Although private patronage and the arts have been linked for centuries, cultural philanthropy has not typically been associated with literature in the same way that it is with art galleries, libraries, museums, and performing arts companies. But this is changing. Since we launched our Patrons Program in 2007, we’ve been delighted by the diversity, enthusiasm, and loyalty of our generous supporters. At the end of 2007 we had eleven founding Patrons. We now have well over one hundred, and the list of Patrons occupies two pages in each issue of the magazine. We are regularly contacted by new and renewing Patrons and donors who believe in actively supporting Australian literary culture.
By donating to the magazine, our supporters are not only championing Australian Book Review, but also the cause of Australian literature. Every contribution, large or small, has a genuine impact. Those who donate to ABR are helping us to encourage new writers with poetry, essay, and short story competitions; to develop our Fellowships program; to publish more fine new writing in the magazine; to protect and promote Australia’s literary heritage; and to initiate public awareness and debate about literature and ideas throughout Australia. Patrons make a tangible contribution to this vibrant agency of literary ideals.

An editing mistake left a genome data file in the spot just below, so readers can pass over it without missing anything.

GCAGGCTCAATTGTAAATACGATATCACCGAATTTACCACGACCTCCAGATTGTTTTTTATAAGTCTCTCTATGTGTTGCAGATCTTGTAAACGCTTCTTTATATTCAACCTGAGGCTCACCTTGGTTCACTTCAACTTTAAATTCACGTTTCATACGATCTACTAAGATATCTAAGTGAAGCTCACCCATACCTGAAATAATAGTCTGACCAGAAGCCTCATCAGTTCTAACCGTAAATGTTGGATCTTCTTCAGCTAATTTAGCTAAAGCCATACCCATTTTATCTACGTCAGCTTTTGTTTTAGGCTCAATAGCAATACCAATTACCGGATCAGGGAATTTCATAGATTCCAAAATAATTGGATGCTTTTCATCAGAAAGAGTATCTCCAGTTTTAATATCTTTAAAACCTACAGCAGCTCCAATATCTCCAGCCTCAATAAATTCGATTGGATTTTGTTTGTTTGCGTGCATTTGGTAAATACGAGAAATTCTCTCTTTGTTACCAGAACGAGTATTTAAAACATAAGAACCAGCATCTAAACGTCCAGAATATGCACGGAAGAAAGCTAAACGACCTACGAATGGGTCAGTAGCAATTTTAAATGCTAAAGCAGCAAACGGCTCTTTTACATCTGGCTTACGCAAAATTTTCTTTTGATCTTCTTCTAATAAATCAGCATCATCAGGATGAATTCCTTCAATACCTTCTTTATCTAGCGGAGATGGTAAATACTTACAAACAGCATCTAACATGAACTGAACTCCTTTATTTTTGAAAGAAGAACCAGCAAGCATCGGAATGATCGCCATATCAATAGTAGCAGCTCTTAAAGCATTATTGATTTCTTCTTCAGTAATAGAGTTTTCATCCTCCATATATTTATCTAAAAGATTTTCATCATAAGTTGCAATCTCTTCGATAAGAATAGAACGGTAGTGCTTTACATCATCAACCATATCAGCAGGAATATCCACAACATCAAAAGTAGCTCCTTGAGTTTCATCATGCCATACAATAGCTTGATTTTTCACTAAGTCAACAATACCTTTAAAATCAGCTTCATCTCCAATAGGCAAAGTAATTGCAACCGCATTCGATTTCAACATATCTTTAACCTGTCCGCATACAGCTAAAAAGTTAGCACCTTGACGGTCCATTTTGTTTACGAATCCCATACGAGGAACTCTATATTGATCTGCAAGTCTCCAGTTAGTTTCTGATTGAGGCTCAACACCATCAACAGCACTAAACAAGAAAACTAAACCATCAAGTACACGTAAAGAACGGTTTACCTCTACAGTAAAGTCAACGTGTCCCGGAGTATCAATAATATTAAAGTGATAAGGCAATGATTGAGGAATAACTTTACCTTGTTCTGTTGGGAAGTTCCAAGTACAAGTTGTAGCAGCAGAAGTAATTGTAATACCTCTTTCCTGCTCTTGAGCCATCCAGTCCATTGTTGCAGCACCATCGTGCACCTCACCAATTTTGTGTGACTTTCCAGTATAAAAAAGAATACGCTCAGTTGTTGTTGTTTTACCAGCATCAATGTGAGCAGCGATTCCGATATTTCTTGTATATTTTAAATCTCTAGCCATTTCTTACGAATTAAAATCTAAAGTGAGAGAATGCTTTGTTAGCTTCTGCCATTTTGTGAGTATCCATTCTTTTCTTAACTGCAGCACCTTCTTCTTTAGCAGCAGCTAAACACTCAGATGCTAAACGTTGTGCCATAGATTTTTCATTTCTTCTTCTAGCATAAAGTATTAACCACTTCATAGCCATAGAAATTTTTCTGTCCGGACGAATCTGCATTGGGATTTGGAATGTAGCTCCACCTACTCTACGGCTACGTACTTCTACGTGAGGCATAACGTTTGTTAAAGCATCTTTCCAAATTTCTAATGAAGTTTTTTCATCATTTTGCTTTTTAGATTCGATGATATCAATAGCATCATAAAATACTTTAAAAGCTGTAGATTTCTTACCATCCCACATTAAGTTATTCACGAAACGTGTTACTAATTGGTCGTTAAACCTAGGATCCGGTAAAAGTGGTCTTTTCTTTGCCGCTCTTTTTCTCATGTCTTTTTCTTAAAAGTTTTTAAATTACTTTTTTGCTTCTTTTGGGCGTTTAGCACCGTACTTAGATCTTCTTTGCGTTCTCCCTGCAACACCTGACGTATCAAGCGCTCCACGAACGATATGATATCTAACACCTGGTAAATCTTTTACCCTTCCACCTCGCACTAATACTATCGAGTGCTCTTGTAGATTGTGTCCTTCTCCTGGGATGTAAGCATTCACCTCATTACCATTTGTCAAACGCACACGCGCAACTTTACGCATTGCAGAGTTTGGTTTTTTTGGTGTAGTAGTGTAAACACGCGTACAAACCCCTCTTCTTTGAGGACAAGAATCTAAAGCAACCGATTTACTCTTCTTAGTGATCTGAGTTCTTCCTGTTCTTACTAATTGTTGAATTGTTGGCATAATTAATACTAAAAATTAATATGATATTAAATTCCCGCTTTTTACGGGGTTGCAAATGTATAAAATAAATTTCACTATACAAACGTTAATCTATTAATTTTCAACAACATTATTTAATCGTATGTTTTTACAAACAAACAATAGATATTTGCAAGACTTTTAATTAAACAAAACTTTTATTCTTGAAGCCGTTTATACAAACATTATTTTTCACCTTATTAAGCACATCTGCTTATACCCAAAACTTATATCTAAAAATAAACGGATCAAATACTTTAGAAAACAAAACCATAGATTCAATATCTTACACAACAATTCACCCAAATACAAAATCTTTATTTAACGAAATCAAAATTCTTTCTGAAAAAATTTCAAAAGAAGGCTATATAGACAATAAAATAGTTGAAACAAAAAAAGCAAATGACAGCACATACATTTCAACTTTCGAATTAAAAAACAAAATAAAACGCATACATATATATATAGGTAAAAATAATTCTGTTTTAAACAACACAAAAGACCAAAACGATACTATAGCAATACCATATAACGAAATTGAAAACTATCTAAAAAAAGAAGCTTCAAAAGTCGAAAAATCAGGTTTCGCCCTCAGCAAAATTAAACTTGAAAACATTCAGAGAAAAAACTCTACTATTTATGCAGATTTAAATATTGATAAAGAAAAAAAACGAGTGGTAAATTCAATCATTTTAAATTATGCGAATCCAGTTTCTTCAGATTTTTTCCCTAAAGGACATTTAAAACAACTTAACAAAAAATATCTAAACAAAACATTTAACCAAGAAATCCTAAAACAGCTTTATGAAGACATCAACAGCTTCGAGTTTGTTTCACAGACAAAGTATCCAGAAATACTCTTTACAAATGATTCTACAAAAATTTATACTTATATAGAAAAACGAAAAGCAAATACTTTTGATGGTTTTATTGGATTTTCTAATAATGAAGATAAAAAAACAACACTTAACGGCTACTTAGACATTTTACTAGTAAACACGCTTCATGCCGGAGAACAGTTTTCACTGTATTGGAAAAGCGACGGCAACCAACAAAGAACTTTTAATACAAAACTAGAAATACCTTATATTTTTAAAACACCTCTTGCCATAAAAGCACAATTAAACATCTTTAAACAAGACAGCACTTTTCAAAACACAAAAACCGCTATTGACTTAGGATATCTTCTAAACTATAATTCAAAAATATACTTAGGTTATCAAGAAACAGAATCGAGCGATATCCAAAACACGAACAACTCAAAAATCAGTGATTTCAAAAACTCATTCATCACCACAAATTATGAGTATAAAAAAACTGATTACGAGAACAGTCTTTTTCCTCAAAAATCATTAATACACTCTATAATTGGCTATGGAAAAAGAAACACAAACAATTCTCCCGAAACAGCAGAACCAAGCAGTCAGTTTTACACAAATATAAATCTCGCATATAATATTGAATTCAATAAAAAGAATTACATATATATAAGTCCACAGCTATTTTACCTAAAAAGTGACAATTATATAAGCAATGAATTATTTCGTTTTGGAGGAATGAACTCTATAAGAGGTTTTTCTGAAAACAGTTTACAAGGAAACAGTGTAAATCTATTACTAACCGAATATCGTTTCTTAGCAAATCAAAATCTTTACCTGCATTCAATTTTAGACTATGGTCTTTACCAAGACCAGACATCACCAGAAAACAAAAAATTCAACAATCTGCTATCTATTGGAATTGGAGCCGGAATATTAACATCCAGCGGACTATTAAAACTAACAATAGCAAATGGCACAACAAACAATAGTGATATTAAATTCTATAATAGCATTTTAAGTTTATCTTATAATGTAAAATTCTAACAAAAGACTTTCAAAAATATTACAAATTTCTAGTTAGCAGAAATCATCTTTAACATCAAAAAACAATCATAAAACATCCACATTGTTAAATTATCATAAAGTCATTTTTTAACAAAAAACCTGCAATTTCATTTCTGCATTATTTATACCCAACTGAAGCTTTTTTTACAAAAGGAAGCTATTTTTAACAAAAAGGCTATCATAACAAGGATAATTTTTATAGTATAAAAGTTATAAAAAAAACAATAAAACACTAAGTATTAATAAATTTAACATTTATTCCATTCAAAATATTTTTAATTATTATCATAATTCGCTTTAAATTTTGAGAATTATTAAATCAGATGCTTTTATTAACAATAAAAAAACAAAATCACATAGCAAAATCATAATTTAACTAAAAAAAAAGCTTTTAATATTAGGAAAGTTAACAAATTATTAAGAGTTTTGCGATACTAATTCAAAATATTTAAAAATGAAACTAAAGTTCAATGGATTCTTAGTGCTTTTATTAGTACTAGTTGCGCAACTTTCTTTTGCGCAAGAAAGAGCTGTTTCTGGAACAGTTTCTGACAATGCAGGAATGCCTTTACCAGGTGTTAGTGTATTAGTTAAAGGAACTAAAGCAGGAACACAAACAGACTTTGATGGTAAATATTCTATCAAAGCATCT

Without the generosity of our Patrons and donors, many of the popular and diverse programs run by ABR would simply not be possible. Thanks to their donations, we have been able to expand the magazine’s programs and to support Australian writing through Patrons’ Fellowships, lucrative prizes such as the ABR Elizabeth Jolley Short Story Prize, and the development of ABR Online Edition. Last year – our fiftieth birthday year – was an auspicious one for ABR. Now we look forward to introducing major new programs and features, including a range of eBooks and other online initiatives.
We always enjoy meeting our Patrons, and throughout the year we host of range of events, with noted speakers such as Alex Miller and Patrick McCaughey.
Philanthropy Manager, Australian Book Review